A survey assessing the climate of sexual misconduct and relationship violence on Ohio State’s campus will be available for all graduate, undergraduate and professional students to take until Monday at midnight. This is the second year the university has distributed the survey.
The survey — which was distributed by email — will be used to enhance Buckeyes ACT, OSU’s plan for combatting sexual misconduct and relationship violence, according to a statement written by the Vice President of Student Life Javaune Adams-Gaston, who emailed out the survey.
Gaston said in the email that the survey will help ensure “a safe and healthy climate for students and the entire university community.”
Anne McDaniel, associate director of research and data management for the Center for the Study of Student Life, said that some changes were made to the survey from last year “for clarity and length, as well as to make it more applicable to Ohio State’s students.” However, she said that overall, no substantial changes were made. Results from this year’s survey will be released in the fall.
Participation in the survey is voluntary and anonymous, but McDaniel said that broad participation is encouraged. More than 10,000 responses to the survey have been collected as of Tuesday morning.
“Participating in the survey provides the university with an overall picture of the experiences and opinions of the student body,” McDaniel said.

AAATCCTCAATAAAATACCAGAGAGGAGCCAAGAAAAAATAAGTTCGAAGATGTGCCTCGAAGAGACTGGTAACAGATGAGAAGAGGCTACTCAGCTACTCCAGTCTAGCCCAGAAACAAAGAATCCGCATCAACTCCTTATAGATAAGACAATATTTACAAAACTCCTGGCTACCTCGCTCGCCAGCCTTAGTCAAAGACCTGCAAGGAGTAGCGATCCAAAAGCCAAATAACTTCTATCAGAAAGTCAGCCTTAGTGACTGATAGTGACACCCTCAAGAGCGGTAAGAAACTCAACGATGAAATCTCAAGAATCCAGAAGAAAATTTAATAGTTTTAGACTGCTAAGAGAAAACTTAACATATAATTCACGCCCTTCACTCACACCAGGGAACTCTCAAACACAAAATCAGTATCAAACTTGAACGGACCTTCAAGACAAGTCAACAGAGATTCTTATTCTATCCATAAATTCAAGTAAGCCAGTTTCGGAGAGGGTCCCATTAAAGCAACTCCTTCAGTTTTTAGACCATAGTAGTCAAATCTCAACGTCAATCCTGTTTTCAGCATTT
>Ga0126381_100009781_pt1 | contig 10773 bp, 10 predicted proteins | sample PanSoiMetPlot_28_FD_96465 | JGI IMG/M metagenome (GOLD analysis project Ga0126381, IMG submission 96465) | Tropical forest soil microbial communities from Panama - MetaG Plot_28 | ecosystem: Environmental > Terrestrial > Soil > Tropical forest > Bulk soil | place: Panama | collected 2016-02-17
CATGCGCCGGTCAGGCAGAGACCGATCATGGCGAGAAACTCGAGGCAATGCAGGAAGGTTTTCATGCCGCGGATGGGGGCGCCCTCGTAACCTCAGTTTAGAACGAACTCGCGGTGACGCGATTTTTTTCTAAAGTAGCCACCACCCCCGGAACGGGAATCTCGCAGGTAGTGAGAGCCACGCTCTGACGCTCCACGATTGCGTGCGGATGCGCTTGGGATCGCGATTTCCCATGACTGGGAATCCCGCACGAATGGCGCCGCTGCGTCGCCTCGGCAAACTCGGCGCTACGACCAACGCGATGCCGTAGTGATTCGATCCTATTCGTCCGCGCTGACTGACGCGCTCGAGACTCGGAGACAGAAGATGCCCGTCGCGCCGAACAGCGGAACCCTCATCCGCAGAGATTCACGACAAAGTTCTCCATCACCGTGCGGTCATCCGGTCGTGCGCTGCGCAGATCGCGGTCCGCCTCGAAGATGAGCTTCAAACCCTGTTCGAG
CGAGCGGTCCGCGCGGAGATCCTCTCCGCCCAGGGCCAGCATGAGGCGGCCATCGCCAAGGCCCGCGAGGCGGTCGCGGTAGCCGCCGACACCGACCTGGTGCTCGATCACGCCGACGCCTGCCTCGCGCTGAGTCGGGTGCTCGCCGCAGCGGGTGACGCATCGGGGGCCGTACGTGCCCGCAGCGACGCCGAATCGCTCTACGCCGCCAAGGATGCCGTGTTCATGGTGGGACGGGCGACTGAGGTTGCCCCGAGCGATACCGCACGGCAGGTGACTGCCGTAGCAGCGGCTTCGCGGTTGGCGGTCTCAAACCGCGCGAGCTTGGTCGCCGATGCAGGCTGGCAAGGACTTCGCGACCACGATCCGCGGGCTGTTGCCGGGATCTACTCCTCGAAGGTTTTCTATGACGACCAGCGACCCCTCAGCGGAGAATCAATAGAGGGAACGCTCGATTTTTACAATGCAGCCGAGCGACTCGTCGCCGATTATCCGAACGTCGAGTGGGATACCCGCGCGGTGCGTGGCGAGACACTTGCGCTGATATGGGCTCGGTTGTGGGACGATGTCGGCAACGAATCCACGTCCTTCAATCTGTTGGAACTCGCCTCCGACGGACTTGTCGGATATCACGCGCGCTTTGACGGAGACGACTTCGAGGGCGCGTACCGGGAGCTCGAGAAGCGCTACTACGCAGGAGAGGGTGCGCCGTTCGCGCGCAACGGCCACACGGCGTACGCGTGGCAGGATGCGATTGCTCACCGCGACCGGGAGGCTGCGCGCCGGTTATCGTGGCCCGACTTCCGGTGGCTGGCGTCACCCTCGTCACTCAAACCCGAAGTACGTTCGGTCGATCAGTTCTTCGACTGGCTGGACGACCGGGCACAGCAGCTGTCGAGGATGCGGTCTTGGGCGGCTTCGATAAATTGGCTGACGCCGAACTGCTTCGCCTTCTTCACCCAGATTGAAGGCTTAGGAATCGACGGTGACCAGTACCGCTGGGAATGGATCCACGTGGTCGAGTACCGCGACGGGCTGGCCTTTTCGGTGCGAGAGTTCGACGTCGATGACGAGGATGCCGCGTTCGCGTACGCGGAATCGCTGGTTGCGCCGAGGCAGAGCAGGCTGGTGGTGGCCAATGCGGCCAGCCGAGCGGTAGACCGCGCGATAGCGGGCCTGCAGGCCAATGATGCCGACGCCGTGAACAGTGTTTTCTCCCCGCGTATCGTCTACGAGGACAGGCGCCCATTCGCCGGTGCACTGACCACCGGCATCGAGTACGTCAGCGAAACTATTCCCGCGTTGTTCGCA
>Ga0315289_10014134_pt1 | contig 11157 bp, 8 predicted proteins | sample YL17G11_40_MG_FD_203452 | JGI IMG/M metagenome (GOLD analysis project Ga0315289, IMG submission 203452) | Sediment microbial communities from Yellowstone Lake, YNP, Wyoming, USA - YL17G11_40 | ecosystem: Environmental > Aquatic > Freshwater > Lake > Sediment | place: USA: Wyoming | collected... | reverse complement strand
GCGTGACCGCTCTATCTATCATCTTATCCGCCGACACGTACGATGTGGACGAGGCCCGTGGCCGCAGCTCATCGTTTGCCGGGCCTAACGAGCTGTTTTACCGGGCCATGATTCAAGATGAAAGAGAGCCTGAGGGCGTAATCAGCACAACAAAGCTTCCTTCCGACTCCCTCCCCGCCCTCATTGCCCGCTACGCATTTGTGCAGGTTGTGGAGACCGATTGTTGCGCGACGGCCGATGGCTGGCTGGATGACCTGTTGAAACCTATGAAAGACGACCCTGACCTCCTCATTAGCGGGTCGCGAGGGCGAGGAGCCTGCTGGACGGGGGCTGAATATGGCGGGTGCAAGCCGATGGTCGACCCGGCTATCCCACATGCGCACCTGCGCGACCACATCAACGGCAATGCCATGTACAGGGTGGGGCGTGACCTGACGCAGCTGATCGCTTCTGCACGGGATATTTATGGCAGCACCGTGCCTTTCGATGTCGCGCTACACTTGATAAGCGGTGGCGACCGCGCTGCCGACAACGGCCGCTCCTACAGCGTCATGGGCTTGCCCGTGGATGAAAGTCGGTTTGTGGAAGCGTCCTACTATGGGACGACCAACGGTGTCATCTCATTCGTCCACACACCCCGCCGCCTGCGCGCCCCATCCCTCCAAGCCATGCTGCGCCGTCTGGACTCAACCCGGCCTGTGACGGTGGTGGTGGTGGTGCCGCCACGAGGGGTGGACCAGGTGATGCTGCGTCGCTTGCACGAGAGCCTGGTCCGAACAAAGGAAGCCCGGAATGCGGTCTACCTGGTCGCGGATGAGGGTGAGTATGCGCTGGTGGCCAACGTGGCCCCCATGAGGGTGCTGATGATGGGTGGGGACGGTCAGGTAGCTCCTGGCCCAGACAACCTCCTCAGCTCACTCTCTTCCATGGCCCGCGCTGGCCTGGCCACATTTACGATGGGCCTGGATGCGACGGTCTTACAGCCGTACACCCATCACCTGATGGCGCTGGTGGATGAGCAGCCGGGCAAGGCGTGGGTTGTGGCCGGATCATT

The survey includes questions about personal experiences with sexual misconduct and relationship violence, whether OSU’s campus and surrounding areas feel safe, and knowledge and usage of resources related to sexual misconduct and relationship violence available at OSU.
OSU’s sexual misconduct policy defines sexual misconduct as “conduct of a sexual nature or conduct based on sex or gender that is nonconsensual or has the effect of threatening, intimidating, or coercing a person.” This includes sexual violence, stalking, unwanted comments or touching and relationship violence.
In 2015, the university’s response rate was 18.1 percent, compared to the national response rate of 19.3 percent. Of those respondents, 24 percent of female undergraduate students reported experiencing incidences of nonconsensual sexual contact by physical force, threats of physical force, or incapacitation. About 5.3 percent of male undergraduate students reported experiencing similar attacks.